If you are new to the renting commercial real estate process, there are some terms and ideas that you should familiarize yourself with before you dive in. Understanding these leasing details, described in the article “Commercial Real Estate: What You Need to Know Before Leasing,” will help you enter negotiations with a little more confidence:
- Gross Lease. This is the most simple type of lease to understand, as all of your expenses are bundled up in the price per square foot.
- Net Lease. In a net lease, you pay for both price per square foot and for a specified amount of other property expenses. A double net lease includes insurance and taxes, while a triple net lease includes insurance, taxes, and maintenance.
- Percentage Lease. This type of lease is most common in retail spaces and requires you to pay base rent for square footage plus a certain percentage of your sales.
- Lease Length. Most tenants want a short term lease plus options to renew. This option allows you flexibility if you outgrow a space, but it also gives you the option of sticking with a space that is working well for you. However, keep in mind that landlords prefer longer leases, so a longer lease term might give you more negotiating leverage for something else.
- Other Expenses. Commercial leases are not like residential leases; in commercial leases the landlord is not necessarily responsible for property maintenance and fixing things like HVAC systems, for example. Make sure that you clarify in the lease who is responsible for what costs.
- Rent increases. Landlords will typically try to charge you annual rent increases, also called escalations, which are based on the consumer price index or a similar calculation. Be sure that you fully understand and are prepared to deal with these increases before entering the lease.
- Signage. If your business requires signs, make sure you discuss any regulations for posting signs.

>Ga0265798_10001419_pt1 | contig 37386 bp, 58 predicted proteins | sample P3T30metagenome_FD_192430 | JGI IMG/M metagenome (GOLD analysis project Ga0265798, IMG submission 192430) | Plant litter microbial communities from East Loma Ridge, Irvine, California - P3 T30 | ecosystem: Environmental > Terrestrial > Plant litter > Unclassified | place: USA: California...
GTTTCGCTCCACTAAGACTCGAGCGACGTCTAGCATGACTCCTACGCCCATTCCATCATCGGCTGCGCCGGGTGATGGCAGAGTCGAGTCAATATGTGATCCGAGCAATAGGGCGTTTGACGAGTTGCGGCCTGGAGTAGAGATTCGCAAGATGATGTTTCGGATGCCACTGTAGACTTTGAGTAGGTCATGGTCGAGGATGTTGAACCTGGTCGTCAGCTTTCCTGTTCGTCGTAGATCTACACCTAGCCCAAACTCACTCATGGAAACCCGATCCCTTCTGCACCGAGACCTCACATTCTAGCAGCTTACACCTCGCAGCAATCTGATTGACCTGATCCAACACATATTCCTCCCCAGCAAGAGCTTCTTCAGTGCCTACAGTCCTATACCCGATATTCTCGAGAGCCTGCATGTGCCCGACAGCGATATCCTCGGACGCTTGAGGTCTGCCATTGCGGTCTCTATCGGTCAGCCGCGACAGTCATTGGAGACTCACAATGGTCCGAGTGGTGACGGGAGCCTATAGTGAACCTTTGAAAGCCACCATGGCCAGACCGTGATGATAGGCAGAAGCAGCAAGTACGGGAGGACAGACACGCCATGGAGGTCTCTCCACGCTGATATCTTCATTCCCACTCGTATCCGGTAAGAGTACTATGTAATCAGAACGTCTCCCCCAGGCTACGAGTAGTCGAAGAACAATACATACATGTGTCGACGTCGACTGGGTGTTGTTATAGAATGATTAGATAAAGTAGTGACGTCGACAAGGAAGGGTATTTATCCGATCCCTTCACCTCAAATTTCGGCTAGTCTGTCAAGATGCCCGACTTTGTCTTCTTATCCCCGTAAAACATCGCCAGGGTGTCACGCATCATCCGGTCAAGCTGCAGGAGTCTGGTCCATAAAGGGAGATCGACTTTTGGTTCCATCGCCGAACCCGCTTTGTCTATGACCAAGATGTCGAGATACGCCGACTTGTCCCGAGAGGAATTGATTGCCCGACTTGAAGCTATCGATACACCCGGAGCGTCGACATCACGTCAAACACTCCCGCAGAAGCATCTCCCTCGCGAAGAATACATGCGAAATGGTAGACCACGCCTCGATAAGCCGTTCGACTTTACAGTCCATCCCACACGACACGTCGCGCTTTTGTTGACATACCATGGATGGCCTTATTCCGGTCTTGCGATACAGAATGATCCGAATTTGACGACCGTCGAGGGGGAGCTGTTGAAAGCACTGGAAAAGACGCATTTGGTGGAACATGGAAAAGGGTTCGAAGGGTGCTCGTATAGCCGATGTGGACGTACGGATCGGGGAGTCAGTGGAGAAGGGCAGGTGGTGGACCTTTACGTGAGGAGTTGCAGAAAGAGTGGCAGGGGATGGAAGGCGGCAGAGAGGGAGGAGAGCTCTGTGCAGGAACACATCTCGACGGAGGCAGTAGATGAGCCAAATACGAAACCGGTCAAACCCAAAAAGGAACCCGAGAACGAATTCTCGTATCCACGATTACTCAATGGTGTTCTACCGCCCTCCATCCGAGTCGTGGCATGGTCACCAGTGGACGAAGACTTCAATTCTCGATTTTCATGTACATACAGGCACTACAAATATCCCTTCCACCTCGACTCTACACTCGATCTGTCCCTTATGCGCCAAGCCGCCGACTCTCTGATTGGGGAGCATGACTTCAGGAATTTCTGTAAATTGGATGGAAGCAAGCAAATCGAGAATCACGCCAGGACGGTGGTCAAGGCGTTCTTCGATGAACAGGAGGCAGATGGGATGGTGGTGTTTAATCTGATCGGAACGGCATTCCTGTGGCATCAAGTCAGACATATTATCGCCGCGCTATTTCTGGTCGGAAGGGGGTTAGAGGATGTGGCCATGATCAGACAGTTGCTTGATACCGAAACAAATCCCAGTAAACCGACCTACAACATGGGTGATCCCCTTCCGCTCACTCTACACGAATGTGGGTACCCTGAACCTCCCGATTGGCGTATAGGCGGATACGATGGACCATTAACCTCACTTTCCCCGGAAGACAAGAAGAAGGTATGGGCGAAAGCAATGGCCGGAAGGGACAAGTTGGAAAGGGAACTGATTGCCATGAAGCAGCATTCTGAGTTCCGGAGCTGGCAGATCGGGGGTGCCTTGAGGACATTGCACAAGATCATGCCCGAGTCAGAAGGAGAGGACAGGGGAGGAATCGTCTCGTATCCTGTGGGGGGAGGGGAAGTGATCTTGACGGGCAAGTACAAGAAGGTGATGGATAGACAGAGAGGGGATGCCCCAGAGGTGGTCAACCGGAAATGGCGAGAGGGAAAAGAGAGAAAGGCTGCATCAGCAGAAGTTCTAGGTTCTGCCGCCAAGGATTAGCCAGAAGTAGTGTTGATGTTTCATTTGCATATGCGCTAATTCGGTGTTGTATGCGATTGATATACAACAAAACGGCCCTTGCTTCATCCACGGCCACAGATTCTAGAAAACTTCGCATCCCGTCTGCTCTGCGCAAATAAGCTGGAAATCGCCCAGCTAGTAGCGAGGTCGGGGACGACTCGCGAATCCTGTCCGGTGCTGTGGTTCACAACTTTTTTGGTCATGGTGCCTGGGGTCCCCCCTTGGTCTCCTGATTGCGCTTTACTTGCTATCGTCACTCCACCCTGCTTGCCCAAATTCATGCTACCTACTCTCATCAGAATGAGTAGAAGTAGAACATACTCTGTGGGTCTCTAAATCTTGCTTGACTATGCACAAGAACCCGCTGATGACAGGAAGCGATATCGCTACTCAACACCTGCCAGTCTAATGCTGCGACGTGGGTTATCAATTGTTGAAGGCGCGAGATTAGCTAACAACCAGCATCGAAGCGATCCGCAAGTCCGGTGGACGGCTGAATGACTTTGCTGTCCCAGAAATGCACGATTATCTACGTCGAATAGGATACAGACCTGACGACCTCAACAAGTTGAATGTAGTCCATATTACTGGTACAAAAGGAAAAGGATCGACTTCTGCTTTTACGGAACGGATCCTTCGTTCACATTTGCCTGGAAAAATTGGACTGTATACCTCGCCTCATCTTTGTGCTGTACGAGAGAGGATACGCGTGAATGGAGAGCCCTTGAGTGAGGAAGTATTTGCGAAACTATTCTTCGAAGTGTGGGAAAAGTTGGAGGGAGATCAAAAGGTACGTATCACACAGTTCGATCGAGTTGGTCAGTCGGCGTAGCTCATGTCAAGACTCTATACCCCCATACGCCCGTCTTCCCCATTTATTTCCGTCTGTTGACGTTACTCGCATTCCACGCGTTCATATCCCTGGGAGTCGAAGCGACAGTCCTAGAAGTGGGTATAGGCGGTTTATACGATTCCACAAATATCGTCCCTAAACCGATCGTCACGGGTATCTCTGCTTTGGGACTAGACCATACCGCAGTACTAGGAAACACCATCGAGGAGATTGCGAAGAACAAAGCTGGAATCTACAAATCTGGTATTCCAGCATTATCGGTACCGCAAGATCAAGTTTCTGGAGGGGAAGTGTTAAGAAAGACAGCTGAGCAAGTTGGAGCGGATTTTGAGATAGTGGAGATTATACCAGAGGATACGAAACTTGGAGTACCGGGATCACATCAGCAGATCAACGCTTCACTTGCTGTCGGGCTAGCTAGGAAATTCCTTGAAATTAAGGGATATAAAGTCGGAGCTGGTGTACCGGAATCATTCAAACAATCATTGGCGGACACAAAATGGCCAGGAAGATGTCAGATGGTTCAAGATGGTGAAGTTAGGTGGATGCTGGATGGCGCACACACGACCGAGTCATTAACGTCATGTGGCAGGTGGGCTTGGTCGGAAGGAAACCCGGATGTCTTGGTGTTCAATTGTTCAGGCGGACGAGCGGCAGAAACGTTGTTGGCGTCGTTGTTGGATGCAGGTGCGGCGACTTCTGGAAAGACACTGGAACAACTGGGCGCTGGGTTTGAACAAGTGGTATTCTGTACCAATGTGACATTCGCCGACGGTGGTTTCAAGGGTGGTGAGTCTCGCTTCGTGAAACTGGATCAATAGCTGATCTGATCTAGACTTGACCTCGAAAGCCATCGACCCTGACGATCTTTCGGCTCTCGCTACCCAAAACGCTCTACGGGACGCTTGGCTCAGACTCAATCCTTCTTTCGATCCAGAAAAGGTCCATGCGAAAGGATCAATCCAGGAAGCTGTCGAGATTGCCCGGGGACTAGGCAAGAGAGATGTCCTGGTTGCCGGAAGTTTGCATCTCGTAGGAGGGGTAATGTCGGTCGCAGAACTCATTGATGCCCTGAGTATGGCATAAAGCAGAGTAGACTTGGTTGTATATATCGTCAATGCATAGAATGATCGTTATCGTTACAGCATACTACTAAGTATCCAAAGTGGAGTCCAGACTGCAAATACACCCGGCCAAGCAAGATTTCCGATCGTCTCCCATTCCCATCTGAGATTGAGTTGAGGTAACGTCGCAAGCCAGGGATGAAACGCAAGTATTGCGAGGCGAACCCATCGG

- Subleasing. You as a tenant will want to push for the option to sublease your space if necessary. This offers you a bit of a safety net if you cannot pay rent or need to move to a different space.
- Build Outs. If you are planning on altering a space you need to talk to your landlord about what is allowed and who is paying for improvements. Sometimes if you sign for a longer lease term a landlord might be more inclined to help with the cost of build outs. Remember also that if you cannot use a space while it is being altered, you want to try to avoid being held responsible for rent during that time.
- Exclusive Use. An Exclusive Use clause prevents a landlord from leasing a nearby space to one of your business’s competitors, which might be especially important if you rely on foot traffic.
- Co-Tenancy. Sometimes properties have “anchor” tenants that other tenants depend on for foot traffic. If this is the case for the property you are considering, you might want to consider a co-tenancy clause, which gives you the freedom to end your lease if that tenant leaves.
- Assignability. If you need to sell your business, you will want to make sure your lease allows you to pass the lease along to the new ownership.
- Exit Plan. In the event that you absolutely have to break your lease, you will want to have negotiated for minimal penalties, such as only 2 or 3 months worth of termination fees.
Do research ahead of time to make sure that there are no surprises during your negotiations or later in your lease!